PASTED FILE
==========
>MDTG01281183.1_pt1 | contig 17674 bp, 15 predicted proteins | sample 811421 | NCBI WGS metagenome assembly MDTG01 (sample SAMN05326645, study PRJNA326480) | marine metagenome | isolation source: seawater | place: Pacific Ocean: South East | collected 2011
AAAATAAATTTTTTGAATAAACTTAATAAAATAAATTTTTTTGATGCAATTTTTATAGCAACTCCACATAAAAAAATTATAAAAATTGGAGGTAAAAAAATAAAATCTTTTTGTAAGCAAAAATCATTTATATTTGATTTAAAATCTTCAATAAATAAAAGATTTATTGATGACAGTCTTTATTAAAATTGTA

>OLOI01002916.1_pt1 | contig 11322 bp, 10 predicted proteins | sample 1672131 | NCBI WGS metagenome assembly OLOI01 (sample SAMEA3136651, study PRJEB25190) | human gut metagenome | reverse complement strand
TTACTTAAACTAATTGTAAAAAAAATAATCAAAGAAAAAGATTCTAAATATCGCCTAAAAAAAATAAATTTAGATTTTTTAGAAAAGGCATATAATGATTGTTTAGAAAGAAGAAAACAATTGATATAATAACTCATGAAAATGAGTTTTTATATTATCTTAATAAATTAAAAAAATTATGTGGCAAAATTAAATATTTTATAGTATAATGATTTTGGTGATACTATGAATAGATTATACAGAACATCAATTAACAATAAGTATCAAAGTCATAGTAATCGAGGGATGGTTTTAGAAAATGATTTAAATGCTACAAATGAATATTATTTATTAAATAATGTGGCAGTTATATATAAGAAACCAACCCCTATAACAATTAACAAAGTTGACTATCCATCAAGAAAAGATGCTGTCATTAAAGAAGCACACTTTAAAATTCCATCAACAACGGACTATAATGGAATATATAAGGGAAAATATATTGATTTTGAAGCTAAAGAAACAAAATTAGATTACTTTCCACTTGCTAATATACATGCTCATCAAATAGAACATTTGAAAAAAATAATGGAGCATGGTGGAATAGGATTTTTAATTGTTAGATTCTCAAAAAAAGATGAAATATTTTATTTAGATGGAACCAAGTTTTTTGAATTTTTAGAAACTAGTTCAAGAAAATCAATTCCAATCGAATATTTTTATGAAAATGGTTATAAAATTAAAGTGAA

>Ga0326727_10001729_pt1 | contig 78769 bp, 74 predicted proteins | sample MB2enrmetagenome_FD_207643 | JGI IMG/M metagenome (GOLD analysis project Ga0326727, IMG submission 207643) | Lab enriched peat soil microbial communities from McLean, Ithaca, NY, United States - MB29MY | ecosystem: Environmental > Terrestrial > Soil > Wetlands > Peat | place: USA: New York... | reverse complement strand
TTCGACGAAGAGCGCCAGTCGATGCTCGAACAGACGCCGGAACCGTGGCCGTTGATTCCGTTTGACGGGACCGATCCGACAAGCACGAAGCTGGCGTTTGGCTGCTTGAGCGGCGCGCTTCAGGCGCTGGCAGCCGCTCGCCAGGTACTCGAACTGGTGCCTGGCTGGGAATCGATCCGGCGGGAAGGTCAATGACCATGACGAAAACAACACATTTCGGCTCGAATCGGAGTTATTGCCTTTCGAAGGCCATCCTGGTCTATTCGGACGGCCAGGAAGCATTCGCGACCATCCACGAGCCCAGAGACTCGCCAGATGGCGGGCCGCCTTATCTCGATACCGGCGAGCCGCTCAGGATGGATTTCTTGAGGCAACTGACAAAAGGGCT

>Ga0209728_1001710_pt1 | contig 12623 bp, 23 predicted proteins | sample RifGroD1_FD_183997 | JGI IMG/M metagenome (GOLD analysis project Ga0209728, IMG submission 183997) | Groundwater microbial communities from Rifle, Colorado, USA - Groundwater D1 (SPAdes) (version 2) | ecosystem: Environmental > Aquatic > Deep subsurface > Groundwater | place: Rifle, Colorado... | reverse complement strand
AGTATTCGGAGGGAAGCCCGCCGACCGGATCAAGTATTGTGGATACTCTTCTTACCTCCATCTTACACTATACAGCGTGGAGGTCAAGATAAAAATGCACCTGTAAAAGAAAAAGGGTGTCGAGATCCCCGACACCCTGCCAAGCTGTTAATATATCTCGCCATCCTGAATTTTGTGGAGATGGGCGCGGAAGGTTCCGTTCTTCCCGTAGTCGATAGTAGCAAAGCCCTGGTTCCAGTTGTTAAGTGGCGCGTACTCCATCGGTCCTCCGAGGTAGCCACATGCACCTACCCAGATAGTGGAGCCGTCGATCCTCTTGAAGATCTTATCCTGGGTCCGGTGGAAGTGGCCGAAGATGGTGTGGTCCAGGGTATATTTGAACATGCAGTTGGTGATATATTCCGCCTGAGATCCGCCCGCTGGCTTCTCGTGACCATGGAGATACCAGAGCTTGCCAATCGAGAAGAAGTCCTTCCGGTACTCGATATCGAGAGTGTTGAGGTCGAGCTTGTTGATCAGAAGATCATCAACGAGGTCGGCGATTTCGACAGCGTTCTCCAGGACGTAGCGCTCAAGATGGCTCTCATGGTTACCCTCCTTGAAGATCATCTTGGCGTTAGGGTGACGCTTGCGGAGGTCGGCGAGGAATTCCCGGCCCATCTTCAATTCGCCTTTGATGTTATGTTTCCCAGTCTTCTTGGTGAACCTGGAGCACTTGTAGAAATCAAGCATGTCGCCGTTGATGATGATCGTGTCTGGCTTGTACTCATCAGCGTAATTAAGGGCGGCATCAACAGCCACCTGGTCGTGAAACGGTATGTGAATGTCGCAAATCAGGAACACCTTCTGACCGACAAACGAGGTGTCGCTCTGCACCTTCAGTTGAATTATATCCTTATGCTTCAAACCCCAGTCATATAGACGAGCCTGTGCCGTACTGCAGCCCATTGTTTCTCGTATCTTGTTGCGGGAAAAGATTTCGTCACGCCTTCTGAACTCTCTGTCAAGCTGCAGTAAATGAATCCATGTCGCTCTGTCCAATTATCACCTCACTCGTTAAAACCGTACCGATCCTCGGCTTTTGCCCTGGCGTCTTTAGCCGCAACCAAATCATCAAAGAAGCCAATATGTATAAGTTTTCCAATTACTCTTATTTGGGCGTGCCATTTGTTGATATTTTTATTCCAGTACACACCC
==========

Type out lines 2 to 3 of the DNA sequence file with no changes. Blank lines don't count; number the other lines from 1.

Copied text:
AAAATAAATTTTTTGAATAAACTTAATAAAATAAATTTTTTTGATGCAATTTTTATAGCAACTCCACATAAAAAAATTATAAAAATTGGAGGTAAAAAAATAAAATCTTTTTGTAAGCAAAAATCATTTATATTTGATTTAAAATCTTCAATAAATAAAAGATTTATTGATGACAGTCTTTATTAAAATTGTA

>OLOI01002916.1_pt1 | contig 11322 bp, 10 predicted proteins | sample 1672131 | NCBI WGS metagenome assembly OLOI01 (sample SAMEA3136651, study PRJEB25190) | human gut metagenome | reverse complement strand